Inverarity (inverarity) wrote,

Book Review: Anita, by Keith Roberts

Anita the Teenage British Witch: Georgy Girl meets Granny Weatherwax.


Ace Books, 1970, 221 pages

Meet Anita Thompson: she's young, she's lovely, she's clever ... and she's a witch. A real one.

Anita lives in two worlds: the modern world of supermarkets and sports cars, radio and rock & roll, where she is a thoroughly modern girl with a thoroughly modern interest in boys and fast living and her own independence. But the ancient and rustic world of traditions, cauldrons, and familiars , where she and her Granny (a witch of the Old School, broom and all) invoke elemental spirits in the service of Him Wot's Down Under. She has senses no ordinary mortal can imagine (at least nine); with them, she can hear the voices of every creature of the night. She can changer her shape, call a drowned corpse from a lake, reverse the flow of time, and ride the Sea Serpent (there's only the one, you know; always has been -- always will be) deep into the ocean in the company of a mermaid, even though the modern world is trying to crowd aside -- and even change -- that world of witchcraft and magic. Yet, complicated as a young witch's life may become, Anita never loses her sense of fun, or her essential innocence.

This collection contains sixteen short stories, most of which originally ran in Science Fantasy and The Magazine of Fantasy and Science Fiction in the late 60s. They're all about Anita Thompson, a lovely young British gal who lives with her Granny in a rustic cottage, practicing her spellcraft and getting into trouble, more often than not trouble involving either a boy or a girl whom she's in love with.

This collection of short stories is very, very British and very, very Sixties. Written contemporaneously with the Bewitched TV series in the U.S., British author Keith Roberts wrote a virtual antithesis of her family-friendly sitcom American counterpart: Anita is dedicated to a cartoonish reverse-Christianity in which she and her granny swear by 'Him Wot's Down Under', and Anita is an earthy, promiscuous tart who chases anything in trousers.

These "contemporary" fantasy stories are fun, usually a bit tongue in cheek, but sometimes quite dark. They're all self-contained and don't follow a single arc, but there is some continuity as there are recurring characters, and events in earlier stories sometimes echo in later ones.

Anita frequently violates Lovecraft's Law ("Do not call up that which you can't put down"). She is chased and molested by a scarecrow she brought to life on a whim. She conjures a double made of sand to get out of trouble, with sinister consequences. She's caught in a battle between her Granny and an elderly rival. She has many lovers, old and young. But in the more serious and touching stories, she angrily reanimates a girl who drowned herself for love, tries to lay to rest a melancholy ghost, helps a bedridden little boy, rescues a mermaid captured by a fisherman, and sends a pair of star-crossed lovers back in time to a place where they can be together.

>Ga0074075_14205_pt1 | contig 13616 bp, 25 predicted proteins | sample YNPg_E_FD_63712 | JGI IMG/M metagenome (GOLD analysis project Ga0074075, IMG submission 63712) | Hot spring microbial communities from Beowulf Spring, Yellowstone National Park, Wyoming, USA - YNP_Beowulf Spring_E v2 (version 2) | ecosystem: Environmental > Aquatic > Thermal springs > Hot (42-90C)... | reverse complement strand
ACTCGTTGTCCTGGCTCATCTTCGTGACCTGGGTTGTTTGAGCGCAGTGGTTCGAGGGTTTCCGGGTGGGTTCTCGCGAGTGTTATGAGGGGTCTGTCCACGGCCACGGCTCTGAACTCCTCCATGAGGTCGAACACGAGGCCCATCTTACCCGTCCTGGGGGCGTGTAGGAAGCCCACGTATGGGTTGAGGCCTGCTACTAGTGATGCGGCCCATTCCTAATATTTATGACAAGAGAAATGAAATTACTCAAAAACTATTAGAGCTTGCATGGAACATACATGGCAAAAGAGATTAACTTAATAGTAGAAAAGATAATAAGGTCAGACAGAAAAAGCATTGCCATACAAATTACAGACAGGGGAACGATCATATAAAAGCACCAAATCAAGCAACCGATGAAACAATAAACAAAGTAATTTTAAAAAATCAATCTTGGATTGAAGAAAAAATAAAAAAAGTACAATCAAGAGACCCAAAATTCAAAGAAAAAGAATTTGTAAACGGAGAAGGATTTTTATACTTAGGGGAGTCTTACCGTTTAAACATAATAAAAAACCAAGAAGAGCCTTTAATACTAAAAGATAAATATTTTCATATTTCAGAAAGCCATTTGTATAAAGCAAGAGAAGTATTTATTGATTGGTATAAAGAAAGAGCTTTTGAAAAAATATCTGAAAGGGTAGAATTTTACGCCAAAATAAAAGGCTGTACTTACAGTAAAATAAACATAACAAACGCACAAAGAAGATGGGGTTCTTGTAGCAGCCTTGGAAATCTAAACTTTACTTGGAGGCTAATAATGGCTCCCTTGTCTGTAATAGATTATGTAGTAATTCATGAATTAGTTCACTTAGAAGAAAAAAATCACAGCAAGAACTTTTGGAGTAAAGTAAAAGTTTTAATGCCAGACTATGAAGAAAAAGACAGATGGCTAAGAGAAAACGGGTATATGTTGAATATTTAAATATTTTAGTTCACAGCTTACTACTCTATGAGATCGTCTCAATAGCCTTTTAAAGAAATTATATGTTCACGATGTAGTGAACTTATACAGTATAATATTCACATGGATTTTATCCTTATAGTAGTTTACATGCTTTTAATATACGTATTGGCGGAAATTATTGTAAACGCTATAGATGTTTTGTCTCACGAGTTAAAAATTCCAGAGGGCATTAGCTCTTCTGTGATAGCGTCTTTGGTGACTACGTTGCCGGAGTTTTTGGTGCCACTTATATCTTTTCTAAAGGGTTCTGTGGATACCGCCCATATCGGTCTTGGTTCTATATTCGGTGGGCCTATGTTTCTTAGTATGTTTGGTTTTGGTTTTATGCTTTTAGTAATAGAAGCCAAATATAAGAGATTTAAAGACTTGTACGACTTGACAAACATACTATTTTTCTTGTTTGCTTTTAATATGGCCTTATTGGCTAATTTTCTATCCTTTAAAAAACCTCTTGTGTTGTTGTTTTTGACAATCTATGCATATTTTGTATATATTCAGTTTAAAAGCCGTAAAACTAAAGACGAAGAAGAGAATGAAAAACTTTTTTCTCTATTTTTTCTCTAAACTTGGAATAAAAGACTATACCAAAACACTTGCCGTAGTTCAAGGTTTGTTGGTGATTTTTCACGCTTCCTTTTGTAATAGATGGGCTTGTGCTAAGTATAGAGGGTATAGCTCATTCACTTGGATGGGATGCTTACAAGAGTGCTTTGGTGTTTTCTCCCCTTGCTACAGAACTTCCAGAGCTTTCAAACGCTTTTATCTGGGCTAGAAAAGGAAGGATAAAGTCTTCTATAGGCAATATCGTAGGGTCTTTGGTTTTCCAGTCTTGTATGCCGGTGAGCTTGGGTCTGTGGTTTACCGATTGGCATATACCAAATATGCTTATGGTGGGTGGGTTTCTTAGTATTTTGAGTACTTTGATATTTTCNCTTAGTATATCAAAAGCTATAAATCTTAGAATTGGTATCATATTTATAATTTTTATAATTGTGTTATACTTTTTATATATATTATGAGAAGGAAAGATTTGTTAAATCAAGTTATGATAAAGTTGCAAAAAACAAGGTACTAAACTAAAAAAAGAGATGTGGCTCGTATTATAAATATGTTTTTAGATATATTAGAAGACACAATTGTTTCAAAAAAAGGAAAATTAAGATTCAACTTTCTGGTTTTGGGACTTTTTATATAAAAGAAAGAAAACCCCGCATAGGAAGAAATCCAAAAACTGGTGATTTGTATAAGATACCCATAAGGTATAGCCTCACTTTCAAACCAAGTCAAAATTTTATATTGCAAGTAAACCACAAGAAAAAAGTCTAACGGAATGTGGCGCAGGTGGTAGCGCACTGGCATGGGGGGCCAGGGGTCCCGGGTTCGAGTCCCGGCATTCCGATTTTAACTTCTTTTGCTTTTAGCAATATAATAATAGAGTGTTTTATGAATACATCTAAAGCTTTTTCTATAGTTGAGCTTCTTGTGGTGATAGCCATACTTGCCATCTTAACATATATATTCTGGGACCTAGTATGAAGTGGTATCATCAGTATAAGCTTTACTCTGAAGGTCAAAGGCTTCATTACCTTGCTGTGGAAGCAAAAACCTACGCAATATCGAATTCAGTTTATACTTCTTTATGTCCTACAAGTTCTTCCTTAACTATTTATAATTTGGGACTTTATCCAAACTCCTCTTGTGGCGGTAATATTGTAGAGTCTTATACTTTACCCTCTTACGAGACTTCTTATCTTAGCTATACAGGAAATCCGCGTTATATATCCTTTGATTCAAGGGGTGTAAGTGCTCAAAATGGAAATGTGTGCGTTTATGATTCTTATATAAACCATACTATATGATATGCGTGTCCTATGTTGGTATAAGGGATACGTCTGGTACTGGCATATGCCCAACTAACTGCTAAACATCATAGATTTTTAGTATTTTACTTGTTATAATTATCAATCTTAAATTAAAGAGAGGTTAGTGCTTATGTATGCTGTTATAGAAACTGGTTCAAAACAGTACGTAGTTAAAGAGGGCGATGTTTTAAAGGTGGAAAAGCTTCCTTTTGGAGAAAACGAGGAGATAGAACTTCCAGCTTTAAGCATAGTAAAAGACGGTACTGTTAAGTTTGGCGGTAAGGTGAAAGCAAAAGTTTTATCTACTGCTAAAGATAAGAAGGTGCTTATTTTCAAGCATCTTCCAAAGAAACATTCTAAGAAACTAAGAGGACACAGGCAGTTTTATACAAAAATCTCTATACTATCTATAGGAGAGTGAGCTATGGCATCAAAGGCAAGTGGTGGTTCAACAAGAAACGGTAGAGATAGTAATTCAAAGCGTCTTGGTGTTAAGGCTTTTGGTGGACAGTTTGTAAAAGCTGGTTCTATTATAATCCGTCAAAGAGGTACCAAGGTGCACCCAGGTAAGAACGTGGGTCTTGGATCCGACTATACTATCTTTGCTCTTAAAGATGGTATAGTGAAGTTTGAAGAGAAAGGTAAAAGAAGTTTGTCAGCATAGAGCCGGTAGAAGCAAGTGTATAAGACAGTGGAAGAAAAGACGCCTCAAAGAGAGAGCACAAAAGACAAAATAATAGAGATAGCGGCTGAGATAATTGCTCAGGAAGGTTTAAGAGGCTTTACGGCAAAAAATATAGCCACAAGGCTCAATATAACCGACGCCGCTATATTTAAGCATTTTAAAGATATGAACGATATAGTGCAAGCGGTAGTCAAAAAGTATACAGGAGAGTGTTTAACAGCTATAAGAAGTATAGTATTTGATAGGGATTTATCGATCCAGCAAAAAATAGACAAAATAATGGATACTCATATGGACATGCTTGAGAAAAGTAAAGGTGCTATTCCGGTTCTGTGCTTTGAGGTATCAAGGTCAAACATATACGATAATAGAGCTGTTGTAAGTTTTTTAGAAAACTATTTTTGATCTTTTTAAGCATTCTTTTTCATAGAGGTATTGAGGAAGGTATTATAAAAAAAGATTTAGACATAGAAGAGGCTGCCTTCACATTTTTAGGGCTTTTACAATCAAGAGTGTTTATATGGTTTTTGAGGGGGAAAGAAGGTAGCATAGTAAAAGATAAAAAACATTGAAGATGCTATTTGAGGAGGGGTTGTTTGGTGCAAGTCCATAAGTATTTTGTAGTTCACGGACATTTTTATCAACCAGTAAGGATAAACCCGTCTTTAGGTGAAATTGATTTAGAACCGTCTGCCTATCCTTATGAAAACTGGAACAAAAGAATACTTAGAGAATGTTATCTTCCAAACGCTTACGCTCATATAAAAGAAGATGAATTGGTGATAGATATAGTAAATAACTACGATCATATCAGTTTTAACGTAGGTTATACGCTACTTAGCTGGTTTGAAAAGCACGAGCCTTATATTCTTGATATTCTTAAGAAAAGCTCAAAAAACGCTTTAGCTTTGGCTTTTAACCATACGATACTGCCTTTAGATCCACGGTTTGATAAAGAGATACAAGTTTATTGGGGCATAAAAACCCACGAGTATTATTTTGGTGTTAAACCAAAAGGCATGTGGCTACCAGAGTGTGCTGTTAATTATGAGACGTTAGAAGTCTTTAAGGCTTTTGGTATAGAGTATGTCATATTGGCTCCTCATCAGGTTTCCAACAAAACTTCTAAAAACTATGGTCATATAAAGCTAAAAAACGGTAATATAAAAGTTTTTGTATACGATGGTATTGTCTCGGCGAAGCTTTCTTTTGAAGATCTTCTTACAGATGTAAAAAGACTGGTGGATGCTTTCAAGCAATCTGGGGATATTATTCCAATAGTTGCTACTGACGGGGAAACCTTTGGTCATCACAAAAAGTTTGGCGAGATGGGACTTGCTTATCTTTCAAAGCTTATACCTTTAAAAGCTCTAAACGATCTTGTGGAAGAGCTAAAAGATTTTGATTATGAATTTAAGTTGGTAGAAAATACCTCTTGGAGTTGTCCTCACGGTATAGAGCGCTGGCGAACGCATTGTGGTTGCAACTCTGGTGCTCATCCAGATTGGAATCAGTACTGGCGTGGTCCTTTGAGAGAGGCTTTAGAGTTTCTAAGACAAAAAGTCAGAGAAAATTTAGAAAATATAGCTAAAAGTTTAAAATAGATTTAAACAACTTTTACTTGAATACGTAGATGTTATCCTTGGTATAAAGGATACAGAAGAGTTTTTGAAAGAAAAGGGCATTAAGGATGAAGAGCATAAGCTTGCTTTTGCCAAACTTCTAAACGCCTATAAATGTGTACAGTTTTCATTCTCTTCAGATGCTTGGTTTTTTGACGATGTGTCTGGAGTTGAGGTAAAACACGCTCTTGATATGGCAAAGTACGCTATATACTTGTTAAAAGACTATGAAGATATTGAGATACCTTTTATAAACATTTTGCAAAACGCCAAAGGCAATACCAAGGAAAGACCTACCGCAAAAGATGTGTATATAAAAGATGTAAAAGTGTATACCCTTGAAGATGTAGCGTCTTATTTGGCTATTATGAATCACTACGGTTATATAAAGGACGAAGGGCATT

Anita's Granny is a character to match Granny Weatherwax or Minerva McGonagall. Her dialog, which Roberts writes out in all its phonetic peculiarity, is thick enough to cut with a broomstick.

"Yis," shrieked the old lady, dancing with temper. "An' so kin I... Arter wot you said an' orl... gooin' slummockin' orf wi' them things, leavin' — this — leavin' yer pore old Gran ... Om seed you git up ter some bits, my gel, but I ent seen nothink ter match this. Ter see the way om brought yer up an' orl ... jist look at yer. Deceitful, deceitful ent in it... sly young cat... pokin' fun at yer old Gran wot yer dun't think knows no better —"

The writing is very much a product of its time, loaded with British pop culture and slang.

I recommend the Owlswick Press edition which is illustrated by Stephen Fabian. It is also available as an audiobook produced by Neil Gaiman:

"Anita is an almost forgotten novel by one of the finest UK writers. But it is a favorite of mine. Anita works on two levels: on the one hand, the stories are a product of the 1960s - they come out of a swinging world and a "Georgy Girl" time, and Keith Roberts, then a young art director, has captured the feel of the sixties. At the same time, he writes about a teenage witch being brought up by her Granny; he writes about a young witch falling in love, getting her heart broken, about change and growing up and compromise, about what magic is and how you can lose it sometimes and how you can get it back. And the character of Anita's Granny is amazing, one of Keith Roberts' best characters... [Anita] set the template for all the teenage witch stories that come after, and she did it better and more magically. I wanted these stories back in "print", where people could hear them and could fall in love with Anita and Granny, as I did."

Anita (Owlswick Press)

Anita (Stephen Fabian)

Anita II

Stephen Fabian

Stephen Fabian II

Verdict: These stories are a trip, a dated trip back to 60s Britain. Anita is a precursor to Sabrina the Teenage Witch, Charmed, Buffy, and the entire contemporary urban fantasy genre. I would love to see someone write Harry Potter fan fiction with Anita appearing at Hogwarts. 7/10.

My complete list of book reviews.
Tags: books, fantasy, reviews

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